The first time I rolled into the Home Depot center to start my X Games run in 2006, that’s a feeling I’ll take with me to the grave.
How did you find out about being accepted to your first X Games?
I heard there was a chance I was going to be in X games 12, It made me so nervous just knowing that I was even considered for the event. This is the event I’ve watched on TV for 10 years, this is the event where millions of viewers watch, and this is the event that you either become a elite guy in the FMX world or just another dude.
When I got the email confirming I was in, my heart sank into my gut. It was a month before the contest and I knew I had a lot of work to do. I did not want to go there and be some guy who put half effort into it and walked out not taking full advantage of the opportunity.
I rode my *** off for the next three weeks trying to learn anything I could, but nothing was coming to me. I think I put so much pressure on myself I actually started riding worse. By the time I was at Home Depot, I lost all hope in being a contender. Luckily it was the debut of the 115 foot ramp, so I at least had a big jump to have some fun on. I figured at that point in time the Holy Grab was my most crazy trick, so I spent all practice dialing it in off the 115.
At least if I wasn’t going to ride that great I’d try and earn some street cred for being gnarly on the big jump. Well that was one of those contests where I believe it was just meant to be. So many of the top guys took themselves out that year. I ended up qualifying second!
I couldn’t believe it, and now the pressure was really on. If I could somehow repeat my qualifying runs in the finals I’d have a good shot at a medal. I remember wanting to puke that morning, that was hands down the most heavy situation I had ever been in. Somehow I managed to block it all out during the comp and I rolled out of my first X Games with a Bronze medal! That one will always be the most special to me.
You’ve made six previous X Games appearances before this year, explain what those years were like?
Each year of X has been so up and down for me. 2006 and 2007 I felt I was still competitive in FMX so I really aimed for medals and set my goals high.
In 2008 Speed and Style came out and I thought that was a event that I could do well in, but it just didn’t click for me, I crashed myself out of the event.
2009 was probably the best I was ever riding. I felt my tricks were on point with my other competitors and my runs were solid, but the judges felt different and it was my worst result. It really drained the competitive momentum out of me, I was over it.
In 2010 I just basically went there to collect a paycheck. It’s sad to say, but I had no drive that year and it showed. I wasted a spot that some other rider could have had and made more out of.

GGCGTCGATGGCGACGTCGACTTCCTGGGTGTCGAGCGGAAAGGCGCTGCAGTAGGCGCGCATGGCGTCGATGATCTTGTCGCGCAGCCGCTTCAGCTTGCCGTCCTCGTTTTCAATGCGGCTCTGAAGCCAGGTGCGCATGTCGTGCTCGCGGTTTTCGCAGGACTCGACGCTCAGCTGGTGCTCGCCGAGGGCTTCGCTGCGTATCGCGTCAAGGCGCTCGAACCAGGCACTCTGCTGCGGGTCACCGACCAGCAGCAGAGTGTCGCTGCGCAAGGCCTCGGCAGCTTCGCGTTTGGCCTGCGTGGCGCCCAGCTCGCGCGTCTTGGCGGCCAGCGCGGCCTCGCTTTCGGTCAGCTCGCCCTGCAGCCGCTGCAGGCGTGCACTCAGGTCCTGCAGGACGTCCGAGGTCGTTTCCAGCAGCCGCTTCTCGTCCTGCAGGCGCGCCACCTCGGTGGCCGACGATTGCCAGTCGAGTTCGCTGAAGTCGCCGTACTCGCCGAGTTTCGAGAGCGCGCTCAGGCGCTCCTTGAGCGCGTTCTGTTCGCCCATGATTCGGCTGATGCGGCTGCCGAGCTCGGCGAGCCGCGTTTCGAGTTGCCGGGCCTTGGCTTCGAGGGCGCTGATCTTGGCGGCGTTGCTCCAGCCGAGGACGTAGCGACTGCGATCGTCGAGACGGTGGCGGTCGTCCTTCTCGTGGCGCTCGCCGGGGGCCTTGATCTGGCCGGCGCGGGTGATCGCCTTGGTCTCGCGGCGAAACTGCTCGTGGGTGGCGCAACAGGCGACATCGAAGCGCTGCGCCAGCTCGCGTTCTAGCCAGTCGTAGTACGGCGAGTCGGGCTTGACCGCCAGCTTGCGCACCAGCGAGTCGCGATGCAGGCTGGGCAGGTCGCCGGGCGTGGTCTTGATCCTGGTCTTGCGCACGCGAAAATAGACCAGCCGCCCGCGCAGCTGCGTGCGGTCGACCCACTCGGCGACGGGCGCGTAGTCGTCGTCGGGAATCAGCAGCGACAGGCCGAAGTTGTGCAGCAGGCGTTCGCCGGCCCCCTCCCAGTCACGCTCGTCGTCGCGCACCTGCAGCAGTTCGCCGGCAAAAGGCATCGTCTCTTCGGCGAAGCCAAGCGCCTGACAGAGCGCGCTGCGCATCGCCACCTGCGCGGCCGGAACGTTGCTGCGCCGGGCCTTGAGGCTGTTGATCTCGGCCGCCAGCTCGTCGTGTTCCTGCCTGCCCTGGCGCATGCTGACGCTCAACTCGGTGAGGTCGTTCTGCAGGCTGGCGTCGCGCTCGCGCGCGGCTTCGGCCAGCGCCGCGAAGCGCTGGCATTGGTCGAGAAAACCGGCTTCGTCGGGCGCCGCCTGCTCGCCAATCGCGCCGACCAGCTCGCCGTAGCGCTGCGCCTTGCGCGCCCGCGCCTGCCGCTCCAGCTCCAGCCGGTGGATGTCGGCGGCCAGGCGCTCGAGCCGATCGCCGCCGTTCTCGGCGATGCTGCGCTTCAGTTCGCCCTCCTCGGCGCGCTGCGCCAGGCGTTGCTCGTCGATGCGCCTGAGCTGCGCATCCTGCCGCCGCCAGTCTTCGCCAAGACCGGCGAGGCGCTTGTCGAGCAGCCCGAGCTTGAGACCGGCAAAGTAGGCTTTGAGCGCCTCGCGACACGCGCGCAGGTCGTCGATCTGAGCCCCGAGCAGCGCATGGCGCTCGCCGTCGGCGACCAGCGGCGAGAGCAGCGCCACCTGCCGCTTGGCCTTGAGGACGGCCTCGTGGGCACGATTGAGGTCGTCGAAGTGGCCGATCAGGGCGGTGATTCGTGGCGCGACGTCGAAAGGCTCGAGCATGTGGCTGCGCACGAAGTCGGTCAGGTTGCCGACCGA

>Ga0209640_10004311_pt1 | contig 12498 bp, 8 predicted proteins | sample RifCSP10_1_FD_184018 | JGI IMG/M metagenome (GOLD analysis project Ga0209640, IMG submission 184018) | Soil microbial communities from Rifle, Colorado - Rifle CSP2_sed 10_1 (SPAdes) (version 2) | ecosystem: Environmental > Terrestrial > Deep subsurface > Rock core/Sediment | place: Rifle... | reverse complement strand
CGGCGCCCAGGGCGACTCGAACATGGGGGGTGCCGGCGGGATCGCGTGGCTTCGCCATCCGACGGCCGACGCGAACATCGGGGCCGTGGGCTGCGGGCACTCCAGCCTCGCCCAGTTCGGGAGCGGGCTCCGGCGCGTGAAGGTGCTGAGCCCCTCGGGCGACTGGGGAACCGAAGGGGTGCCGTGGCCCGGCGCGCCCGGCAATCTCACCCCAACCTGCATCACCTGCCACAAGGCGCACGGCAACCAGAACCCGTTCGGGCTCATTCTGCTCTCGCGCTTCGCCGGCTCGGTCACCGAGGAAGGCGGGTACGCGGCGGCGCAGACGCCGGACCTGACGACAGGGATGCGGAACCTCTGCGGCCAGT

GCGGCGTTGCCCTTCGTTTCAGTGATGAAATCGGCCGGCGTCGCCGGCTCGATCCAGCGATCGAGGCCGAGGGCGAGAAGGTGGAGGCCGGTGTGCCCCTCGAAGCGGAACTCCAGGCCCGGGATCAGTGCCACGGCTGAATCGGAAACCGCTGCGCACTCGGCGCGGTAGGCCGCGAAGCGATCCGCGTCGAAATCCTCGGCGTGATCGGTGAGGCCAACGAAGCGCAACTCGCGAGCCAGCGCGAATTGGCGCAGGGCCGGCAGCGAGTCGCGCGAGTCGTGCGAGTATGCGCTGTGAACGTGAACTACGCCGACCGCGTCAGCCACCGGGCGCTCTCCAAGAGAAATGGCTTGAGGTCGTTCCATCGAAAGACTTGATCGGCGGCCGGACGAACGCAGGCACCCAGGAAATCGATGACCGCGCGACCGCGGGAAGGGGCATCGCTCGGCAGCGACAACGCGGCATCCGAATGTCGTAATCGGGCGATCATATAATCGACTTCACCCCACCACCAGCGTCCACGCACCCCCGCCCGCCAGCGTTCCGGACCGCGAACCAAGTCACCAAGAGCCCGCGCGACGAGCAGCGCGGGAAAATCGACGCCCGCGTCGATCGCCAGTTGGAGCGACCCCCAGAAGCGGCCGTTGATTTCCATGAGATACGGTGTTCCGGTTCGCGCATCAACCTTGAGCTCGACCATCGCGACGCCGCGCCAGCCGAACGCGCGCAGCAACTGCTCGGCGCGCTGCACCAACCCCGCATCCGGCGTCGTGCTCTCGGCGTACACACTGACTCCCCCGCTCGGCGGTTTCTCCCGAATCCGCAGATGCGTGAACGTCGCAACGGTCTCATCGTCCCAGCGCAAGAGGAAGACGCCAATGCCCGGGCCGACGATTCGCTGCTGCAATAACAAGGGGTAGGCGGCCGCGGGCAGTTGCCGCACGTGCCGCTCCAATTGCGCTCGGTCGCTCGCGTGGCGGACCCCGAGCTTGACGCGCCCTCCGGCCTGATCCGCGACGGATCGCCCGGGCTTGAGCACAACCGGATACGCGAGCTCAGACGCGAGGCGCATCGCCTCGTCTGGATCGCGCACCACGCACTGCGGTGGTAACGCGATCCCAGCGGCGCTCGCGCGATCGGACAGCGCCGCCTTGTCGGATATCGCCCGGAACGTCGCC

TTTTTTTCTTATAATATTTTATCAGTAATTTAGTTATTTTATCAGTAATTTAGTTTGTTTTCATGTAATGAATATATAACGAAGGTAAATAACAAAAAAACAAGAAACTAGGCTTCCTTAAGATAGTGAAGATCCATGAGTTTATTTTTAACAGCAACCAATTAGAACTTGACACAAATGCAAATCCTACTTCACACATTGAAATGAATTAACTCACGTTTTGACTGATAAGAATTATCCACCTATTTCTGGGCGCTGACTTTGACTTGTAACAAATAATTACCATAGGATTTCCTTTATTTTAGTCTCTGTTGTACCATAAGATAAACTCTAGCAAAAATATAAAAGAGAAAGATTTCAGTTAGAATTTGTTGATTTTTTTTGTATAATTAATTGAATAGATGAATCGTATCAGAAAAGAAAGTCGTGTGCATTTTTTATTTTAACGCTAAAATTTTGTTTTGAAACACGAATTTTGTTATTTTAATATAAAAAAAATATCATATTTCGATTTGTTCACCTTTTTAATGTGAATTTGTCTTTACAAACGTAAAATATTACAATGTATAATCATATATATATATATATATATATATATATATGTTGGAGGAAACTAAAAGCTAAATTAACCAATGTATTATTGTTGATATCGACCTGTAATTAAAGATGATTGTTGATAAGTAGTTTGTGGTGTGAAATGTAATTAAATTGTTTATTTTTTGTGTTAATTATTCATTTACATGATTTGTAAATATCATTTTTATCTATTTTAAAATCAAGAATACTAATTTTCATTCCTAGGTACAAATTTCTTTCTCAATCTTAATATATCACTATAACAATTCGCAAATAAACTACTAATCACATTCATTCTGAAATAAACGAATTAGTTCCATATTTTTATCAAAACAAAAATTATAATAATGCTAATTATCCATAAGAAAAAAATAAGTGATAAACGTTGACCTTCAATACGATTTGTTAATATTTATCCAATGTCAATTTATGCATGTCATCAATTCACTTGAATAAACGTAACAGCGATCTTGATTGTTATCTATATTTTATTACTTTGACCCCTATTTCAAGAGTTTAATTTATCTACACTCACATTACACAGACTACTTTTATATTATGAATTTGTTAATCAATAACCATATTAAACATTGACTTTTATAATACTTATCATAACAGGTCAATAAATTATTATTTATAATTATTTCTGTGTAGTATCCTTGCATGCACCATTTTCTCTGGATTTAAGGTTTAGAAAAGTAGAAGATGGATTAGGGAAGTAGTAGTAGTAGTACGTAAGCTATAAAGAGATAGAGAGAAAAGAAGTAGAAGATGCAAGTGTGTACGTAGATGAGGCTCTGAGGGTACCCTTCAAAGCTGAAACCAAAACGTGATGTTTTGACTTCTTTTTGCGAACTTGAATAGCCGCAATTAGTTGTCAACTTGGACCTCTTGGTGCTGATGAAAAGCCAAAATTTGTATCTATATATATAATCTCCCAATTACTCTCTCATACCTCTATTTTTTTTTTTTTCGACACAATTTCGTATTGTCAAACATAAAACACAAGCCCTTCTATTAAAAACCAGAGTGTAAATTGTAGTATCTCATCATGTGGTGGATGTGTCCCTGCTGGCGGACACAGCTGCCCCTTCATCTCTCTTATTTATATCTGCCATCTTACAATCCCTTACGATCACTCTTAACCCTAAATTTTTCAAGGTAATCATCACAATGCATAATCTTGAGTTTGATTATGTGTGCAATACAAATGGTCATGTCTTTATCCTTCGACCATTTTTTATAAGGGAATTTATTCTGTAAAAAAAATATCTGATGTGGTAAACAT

When 2011 came around I knew I didn’t want to be that guy in FMX anymore, but I wanted another shot at Speed and Style. The invites came out and I was nowhere on the list, it bummed me out big time. I felt I could be competitive in that discipline and I was willing to work hard to go after another medal. Thankfully my little Twitter fan club piped in and made a rally for me and it worked. I got one of the last invites!
I spent two months riding my butt off to prepare for that event. I didn’t want it to be another let down, I actually wanted to earn a medal. I felt so good that night, all of my heats went perfect, and I even won the race of the Gold medal round. Nate (Adams) beat me overall, but it didn’t bother me at all. I was totally okay with the Silver medal.
This year though I wanted redemption, I wasn’t going to settle for being okay with Silver, I wanted at least one Gold before my career comes to an end. I worked twice as hard, and cleaned up where I felt I was weak in 2011. I felt prepared this year and I think my confidence showed on the track. I led every race and luckily my trick score was just good enough to edge out Nate for the Gold Medal, another moment I will never forget in my lifetime – the best feeling in the world.
Coming in this year it was clear you had a Hunger for X Games Gold, and you did it in Speed and Style. How bad did you want that Gold medal this year?
Like I said above, I wanted this Gold Medal, bad! I switched bikes because I felt last year the two strokes was a bit of a disadvantage.Ã‚Â I wanted to be on a level playing field with the rest of the guys. I rode countless laps and went through all my tricks daily just to get that extra bit of comfort. I even started jogging a bit just to get a little more stamina. Four laps inside Staples Center aren’t the most grueling on your body, but I wanted any extra inch I could get.
Who knew in 2012 Mike would win the Gold Medal!